According to the astronomical definition, spring begins on the Vernal Equinox (usually March 20 in the Northern Hemisphere, and September 22 in the Southern Hemisphere), and lasts until the summer solstice (usually June 21 in the Northern Hemisphere and December 21 in the Southern Hemisphere). In 2009, Spring fell on March 20th in the Northern Hemisphere. According to this definition, therefore, the day called Midsummer’s Day in some traditions is the first day of Summer. Meteorologists generally define the beginning of spring as March 21 in the Northern Hemisphere and September 21 in the Southern Hemisphere. According to the Celtic tradition, which is based solely on daylight and the strength of the noon sun, spring begins in early February (near Imbolc or Candlemas) and continues until early May (Beltane). Unlike the other three seasons, people in relatively cool climates are likely to use the astronomical definition for the beginning of spring in popular jargon but retain the meteorological definition for the other three seasonal turning points.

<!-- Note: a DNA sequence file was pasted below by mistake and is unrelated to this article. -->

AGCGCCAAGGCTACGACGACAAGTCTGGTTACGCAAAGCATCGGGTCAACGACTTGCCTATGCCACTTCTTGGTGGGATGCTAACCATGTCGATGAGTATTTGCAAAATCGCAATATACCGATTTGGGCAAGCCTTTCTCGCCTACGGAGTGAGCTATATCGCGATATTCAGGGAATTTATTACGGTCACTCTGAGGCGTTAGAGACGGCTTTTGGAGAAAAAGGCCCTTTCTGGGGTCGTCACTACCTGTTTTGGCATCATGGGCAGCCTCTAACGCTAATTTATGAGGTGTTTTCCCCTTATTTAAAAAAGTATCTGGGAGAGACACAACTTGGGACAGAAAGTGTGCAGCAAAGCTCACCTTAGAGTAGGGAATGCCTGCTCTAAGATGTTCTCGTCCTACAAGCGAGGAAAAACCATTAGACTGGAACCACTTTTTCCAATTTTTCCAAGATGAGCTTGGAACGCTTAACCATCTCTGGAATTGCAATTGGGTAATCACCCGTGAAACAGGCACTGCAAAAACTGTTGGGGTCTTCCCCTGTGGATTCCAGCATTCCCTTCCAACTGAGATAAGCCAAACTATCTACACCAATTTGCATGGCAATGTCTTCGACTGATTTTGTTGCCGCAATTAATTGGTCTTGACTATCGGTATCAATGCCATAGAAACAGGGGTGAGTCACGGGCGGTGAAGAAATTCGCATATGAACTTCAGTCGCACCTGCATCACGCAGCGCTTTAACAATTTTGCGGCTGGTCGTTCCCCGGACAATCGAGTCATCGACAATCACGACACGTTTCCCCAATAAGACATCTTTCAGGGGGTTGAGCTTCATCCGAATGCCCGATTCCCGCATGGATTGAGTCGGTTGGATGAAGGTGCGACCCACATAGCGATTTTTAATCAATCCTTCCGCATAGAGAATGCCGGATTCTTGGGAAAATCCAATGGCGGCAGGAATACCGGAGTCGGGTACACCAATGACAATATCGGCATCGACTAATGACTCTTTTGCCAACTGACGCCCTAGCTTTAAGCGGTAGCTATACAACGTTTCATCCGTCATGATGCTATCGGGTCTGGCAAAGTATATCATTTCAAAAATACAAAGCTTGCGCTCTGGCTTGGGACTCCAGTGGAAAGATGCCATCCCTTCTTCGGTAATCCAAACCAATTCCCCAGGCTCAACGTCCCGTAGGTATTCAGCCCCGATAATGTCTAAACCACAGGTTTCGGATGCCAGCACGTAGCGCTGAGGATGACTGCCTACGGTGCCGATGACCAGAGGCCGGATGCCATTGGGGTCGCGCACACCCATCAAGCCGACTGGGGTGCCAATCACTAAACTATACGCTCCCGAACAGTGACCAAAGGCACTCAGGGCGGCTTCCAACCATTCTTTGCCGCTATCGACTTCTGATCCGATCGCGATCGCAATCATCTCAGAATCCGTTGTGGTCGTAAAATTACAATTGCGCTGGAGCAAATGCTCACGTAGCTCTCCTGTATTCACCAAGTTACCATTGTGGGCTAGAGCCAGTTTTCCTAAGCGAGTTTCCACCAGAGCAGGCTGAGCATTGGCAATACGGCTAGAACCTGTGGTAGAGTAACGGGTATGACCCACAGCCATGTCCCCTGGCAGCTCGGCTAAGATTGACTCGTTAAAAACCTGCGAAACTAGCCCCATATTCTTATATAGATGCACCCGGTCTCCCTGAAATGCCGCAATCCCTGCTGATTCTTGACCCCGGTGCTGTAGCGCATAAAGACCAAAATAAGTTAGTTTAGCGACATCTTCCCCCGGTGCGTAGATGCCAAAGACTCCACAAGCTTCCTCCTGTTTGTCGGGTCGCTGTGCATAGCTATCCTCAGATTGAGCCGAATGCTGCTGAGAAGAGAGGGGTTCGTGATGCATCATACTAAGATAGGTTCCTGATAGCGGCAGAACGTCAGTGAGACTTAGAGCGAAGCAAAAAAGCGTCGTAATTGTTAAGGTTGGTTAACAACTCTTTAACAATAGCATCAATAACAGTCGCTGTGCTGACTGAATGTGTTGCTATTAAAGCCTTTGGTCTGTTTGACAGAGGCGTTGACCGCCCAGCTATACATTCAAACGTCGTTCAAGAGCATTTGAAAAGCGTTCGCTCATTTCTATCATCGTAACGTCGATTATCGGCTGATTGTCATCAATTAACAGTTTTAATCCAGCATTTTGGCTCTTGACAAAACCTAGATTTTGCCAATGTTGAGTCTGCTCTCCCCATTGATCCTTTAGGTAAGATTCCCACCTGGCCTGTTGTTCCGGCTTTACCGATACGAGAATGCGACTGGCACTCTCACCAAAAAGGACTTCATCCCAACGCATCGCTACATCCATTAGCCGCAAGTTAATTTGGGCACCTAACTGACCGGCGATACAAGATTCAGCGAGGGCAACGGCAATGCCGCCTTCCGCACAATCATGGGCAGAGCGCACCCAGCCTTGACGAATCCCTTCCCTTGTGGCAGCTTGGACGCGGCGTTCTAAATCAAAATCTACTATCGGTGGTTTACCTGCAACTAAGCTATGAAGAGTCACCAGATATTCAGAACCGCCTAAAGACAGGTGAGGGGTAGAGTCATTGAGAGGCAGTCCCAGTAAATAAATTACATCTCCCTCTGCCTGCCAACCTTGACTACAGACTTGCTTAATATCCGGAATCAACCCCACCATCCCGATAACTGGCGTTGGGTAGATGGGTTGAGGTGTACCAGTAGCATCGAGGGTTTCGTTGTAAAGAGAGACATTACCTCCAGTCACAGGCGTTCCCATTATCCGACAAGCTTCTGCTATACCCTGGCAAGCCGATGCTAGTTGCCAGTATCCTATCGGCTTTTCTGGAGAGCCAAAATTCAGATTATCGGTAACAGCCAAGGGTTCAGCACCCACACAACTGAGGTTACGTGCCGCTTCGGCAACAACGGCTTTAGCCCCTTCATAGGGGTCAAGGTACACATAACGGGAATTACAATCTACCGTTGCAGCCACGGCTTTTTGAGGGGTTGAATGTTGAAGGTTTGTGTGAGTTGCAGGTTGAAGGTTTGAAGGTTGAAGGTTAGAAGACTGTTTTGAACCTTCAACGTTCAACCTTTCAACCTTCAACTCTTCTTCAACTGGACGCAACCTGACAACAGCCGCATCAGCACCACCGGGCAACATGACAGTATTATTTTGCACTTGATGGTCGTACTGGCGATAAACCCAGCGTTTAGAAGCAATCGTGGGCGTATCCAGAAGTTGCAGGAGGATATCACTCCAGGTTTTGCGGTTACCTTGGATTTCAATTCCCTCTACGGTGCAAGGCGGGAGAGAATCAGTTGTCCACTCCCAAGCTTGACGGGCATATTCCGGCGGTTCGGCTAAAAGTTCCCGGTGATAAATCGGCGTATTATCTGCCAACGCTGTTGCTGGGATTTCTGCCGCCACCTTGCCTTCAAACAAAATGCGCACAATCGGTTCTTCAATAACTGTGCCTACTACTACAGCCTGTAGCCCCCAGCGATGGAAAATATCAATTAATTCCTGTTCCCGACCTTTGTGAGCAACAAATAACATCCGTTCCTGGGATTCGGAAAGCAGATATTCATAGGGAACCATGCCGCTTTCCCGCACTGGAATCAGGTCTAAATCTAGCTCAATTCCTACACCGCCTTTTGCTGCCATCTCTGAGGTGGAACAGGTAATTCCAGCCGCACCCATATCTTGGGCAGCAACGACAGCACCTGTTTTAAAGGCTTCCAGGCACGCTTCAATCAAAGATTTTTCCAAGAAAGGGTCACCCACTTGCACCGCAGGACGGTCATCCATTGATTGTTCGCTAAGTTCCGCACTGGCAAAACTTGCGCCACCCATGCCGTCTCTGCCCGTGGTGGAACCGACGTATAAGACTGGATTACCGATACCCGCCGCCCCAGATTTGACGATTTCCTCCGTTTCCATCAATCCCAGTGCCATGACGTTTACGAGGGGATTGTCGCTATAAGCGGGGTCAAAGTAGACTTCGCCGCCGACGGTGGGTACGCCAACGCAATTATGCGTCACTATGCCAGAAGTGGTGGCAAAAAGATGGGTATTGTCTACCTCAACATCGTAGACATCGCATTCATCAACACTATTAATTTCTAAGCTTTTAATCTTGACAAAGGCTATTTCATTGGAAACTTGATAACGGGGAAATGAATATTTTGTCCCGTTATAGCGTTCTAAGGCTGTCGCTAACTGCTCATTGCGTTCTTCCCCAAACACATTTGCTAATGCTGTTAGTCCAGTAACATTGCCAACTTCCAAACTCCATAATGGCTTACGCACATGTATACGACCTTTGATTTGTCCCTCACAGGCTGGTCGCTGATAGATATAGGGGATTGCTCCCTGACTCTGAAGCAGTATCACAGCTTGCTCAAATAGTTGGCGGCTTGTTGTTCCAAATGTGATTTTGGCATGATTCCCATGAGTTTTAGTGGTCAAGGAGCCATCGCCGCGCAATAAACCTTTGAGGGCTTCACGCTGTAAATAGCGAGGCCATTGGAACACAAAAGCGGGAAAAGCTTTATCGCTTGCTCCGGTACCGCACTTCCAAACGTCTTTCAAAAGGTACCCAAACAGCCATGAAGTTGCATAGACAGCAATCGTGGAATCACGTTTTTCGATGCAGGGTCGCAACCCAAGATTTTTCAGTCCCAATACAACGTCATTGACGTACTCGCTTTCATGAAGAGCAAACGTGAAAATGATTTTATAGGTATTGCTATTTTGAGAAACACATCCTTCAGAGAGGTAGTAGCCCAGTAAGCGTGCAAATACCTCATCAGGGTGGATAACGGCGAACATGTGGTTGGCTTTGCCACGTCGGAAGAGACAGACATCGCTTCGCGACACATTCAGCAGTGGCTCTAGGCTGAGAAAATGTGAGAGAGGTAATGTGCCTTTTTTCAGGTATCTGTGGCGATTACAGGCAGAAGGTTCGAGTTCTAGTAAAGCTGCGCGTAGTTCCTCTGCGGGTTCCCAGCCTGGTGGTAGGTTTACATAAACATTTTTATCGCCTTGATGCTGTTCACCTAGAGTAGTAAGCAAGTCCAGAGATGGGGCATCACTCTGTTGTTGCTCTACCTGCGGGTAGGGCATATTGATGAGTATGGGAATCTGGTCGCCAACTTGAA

The phenological definition of spring relates to indicators, the blossoming of a range of plant species, and the activities of animals, or the special smell of soil that has reached the temperature for micro flora to flourish. The first swallow to arrive for the flowering of lilac may be the indicator of spring. It therefore varies according to the climate and according to the specific weather of a particular year.
In Northern California, the arrival of spring is marked by the first day the weather is mild enough to bike to work in shorts. That would be today. So in our case, the astronomical and phenological are in perfect sync. ;-)